Football undermining Olympic Stadium planning

LONDON - Uncertainty over whether a football club will move into the main Olympic Stadium after the London 2012 Games is undermining overall legacy planning, a London Assembly report said on Tuesday.

The main stadium is potentially one of the most important venues for attracting jobs and investment to the Olympic Park in east London, and a football club could affect its character, the Economic Development, Culture, Sport and Tourism committee said.

It also warned that unless action is taken on other legacy promises, "the Olympics will fail to deliver."

"The arrival of a Premier League football team in the middle of the Olympic Park may affect the character of the park and its surroundings," it said.

Football, rugby and cricket clubs have expressed an interest, the latest being the new owners of Premier League club West Ham United, but they have been put off by the organisers' commitment to retain an athletics track around the pitch.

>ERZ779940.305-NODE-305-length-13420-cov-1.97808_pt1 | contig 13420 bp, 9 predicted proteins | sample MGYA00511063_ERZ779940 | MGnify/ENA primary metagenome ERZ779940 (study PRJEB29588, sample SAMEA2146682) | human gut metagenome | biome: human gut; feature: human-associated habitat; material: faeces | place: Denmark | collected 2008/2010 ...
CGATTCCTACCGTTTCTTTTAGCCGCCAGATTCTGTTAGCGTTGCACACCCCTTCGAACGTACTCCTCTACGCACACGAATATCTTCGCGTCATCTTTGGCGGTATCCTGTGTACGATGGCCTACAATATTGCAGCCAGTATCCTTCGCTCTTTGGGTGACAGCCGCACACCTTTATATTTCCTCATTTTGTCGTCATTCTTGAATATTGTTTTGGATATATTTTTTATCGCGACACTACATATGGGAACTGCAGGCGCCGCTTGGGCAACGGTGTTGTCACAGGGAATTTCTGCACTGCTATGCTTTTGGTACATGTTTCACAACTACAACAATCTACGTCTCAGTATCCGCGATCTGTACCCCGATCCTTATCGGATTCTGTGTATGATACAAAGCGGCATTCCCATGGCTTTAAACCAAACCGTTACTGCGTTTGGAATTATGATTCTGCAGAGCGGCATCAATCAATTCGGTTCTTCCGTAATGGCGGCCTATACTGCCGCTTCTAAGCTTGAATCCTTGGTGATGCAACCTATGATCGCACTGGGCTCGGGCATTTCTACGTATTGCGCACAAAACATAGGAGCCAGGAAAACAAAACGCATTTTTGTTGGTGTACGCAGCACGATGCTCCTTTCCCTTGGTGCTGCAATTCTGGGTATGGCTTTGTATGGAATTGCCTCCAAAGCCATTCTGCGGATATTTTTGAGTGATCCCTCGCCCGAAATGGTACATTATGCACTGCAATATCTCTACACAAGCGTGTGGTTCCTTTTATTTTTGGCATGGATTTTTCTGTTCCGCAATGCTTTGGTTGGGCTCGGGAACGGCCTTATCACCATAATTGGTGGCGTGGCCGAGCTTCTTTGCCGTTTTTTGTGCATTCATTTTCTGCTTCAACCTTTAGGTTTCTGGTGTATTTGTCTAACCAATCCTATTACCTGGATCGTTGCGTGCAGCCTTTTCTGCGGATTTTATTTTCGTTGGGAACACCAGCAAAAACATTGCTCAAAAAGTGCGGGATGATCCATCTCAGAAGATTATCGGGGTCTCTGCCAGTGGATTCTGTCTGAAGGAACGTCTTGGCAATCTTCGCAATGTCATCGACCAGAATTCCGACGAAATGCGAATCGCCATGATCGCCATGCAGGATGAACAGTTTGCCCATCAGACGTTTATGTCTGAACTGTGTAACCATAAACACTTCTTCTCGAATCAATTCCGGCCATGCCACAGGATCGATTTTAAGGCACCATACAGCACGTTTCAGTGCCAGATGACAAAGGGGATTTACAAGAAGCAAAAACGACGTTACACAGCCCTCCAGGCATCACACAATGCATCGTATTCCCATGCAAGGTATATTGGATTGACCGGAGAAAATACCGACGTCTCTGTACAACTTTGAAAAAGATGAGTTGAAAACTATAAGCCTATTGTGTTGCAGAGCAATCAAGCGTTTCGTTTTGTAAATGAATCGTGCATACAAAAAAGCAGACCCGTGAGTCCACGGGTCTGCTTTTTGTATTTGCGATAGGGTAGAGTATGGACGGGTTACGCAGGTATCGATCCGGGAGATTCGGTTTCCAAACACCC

The committee, in its last report in July, warned that without decisive action in finding an anchor tenant, the stadium "is in danger of becoming a white elephant".

Seven months on, it warned "time is running out."

The report acknowledged the Games will provide regeneration for an area of London largely neglected during the past 100 years.

It will be the largest new urban park in Europe for 150 years, and will have state-of-the-art sports buildings, new homes in the converted Olympic Village and transport improvements.

But the committee warned other legacy promises had been neglected, including jobs for locals and increased sporting participation.

It also said that if the homes envisaged only catered for the affluent moving into the area, rather than locals, the Park could become "an island of prosperity".

"More ambitious targets must be set and enforced," said the committee's chair Dee Doocey.